Tag Archives: Social Entrepreneurship

Moving Beyond Sustainability to Environmental Effectiveness

by Colin Beavan

The task at hand — to create a new reality; a new way of living with fewer
resources while providing a prosperous life for every member of our growing
population — is going to require more than even the best technology that money
can buy. It’s going to require imagination, open-mindedness, a willingness to
live and to understand life differently. With that significant challenge ahead
of us, is “sustainability” the best weapon we can bring to the fight?

To illustrate my point, let me ask: is sustainability an inspiring call to
action? Do you dream of a life that’s simply “sustainable?” Or do you
hope for something better, say, a happy life? One that’s full of meaning?

Who among us would be satisfied with living a life that can simply be sustained?
And if that’s not what we want for ourselves, then why is it the word we use to
pitch this lifestyle to the still-unconvinced? Sustainability, the way many on
the most recent wave of popularization have tended to think about it, is nothing
more inspiring than business as usual — adapted so that we can do it forever.
As usual.

I am aiming a punch straight for our “green” solar plexus. I want
to knock the wind out of our guts. I want us take a deep breath and think of
something better.

What I’m saying is that there are a lot of products and processes out there
that could be made in a way that’s arguably sustainable when, in fact, they do
no good for humankind at all. To my mind, even if resources are used
“sustainably,” if they are not being used to improve human life, they
are still, essentially, being trashed.

A new means of evaluating products and services in terms of their improvement
to human life will be a necessary step in the evolution of
“sustainability” — if we want to use that term — as an enduring

When our measure of sustainability asks only if a given activity is
something we can get away with doing — and fails to ask whether that activity
is worth doing at all — we fail to see the larger picture.

Imagine a soda can. Sure, it’s better for the planet if the can is both
recycled and recyclable; it’s even better if the local recycling program
ensures that the aluminum used to make the can continues to loop through the
process of use and re-use. At that point, the process of packaging soda becomes
arguably sustainable.

But when we view that product in the interconnected world in which it lives,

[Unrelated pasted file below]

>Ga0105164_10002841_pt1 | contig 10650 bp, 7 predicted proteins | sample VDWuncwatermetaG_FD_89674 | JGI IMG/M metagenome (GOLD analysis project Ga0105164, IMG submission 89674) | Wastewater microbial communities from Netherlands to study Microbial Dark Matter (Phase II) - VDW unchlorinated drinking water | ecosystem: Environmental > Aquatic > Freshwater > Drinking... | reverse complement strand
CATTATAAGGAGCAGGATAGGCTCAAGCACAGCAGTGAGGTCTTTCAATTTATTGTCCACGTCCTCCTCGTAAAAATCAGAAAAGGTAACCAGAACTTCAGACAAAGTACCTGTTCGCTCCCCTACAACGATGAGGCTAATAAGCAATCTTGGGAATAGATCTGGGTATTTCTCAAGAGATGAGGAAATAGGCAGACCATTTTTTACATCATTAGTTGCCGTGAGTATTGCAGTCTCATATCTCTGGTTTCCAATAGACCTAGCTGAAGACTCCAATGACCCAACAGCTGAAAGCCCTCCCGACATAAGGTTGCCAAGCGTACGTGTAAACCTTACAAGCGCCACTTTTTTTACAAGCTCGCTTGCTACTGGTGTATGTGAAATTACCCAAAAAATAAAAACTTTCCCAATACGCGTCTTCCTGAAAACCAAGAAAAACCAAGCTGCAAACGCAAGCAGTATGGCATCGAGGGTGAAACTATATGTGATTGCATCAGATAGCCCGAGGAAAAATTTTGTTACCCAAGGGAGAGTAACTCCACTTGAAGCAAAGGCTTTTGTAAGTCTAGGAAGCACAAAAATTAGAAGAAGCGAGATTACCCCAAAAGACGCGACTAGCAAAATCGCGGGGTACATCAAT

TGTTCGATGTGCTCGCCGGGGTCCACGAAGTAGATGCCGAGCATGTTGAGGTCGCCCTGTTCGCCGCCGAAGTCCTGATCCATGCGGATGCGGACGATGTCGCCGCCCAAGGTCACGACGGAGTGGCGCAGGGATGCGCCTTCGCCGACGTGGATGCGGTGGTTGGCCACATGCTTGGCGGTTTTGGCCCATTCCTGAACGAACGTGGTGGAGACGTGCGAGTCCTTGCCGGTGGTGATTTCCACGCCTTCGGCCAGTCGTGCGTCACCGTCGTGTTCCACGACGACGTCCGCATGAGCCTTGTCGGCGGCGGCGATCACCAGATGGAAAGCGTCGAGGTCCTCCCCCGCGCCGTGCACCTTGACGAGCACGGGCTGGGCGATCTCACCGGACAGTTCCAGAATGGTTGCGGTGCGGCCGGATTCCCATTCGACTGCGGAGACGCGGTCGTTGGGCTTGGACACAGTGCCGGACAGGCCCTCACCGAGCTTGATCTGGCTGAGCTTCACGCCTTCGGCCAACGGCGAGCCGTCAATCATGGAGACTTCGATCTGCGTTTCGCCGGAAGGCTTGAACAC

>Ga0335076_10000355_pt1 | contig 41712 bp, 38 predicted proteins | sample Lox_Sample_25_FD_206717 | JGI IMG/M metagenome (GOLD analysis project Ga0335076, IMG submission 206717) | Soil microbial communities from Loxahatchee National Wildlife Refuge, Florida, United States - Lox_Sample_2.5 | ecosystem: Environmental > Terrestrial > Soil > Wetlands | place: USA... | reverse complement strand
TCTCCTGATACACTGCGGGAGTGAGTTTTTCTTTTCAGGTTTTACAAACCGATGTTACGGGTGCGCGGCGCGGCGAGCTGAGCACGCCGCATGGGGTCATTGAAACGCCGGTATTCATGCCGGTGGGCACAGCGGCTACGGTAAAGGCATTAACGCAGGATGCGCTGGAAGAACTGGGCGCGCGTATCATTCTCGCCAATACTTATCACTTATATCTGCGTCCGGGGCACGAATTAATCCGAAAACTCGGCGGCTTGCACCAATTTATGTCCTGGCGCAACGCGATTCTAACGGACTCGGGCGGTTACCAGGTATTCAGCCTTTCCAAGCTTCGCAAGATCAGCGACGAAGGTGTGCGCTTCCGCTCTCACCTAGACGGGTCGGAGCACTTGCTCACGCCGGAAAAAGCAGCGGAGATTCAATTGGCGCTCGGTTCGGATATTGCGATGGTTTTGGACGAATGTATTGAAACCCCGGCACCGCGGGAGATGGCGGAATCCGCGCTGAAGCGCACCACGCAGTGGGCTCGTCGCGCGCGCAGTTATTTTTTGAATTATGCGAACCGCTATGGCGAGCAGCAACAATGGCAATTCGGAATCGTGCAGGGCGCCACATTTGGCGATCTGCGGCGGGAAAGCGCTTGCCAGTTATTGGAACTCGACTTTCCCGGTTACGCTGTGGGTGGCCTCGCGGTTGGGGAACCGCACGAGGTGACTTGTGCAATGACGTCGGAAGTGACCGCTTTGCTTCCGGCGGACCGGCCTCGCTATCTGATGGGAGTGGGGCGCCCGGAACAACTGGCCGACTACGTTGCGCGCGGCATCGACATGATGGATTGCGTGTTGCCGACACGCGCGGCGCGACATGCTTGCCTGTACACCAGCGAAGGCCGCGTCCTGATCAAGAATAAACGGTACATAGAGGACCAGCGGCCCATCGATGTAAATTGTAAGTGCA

we still end up with obese kids buying sugary sodas from machines in their
schools. Another example: No matter how green a car we drive, unless the system
changes we
are still stuck with
suburbs and highways and spending 13 percent of our
incomes to service those cars.

Business. As usual.

“Sustainable” implies something can be done, but it says
nothing about whether it should be done. It says nothing about whether
our precious resources are being used for our betterment.

In order to change the paradigm, I believe that we need to begin to include
“life enhancement” as a measure of a product’s overall worth in the

Consider, first, that reduced resource use and ecological lifestyles, on both
the cultural and the individual level, need not mean deprivation. Let’s assume,
in fact, that there are synergistic solutions that can help solve both our
lifestyle and our environmental crises.

Indeed, let’s assume that such solutions are better than what we call
“sustainable” because they have the added benefit of enhancing human
life. I’m going to call these solutions, for the purposes of this post,
“environmentally effective.”

Environmental because it is less harmful to the environment. Effective because
resources are effectively used to enhance human life. In other words, we get
joy or life, quality or health. Or something else good. That’s better than
boring old “sustainable,” right?

One simple example of environmental effectiveness on the individual level:
cycling. Studies show that bicycle commuters are happier than car and transit commuters.

Research also shows that, at the cultural level, people who live in
pedestrian-friendly areas tend to have more friends.

In both cases, the scenario that uses fewer resources results (directly or
indirectly) in better quality of life. The happiness of people, therefore, does
not depend on energy and material use. It depends upon whether materials and
energy are used effectively to improve well-being.

You can argue, therefore, that a transportation system based on biking is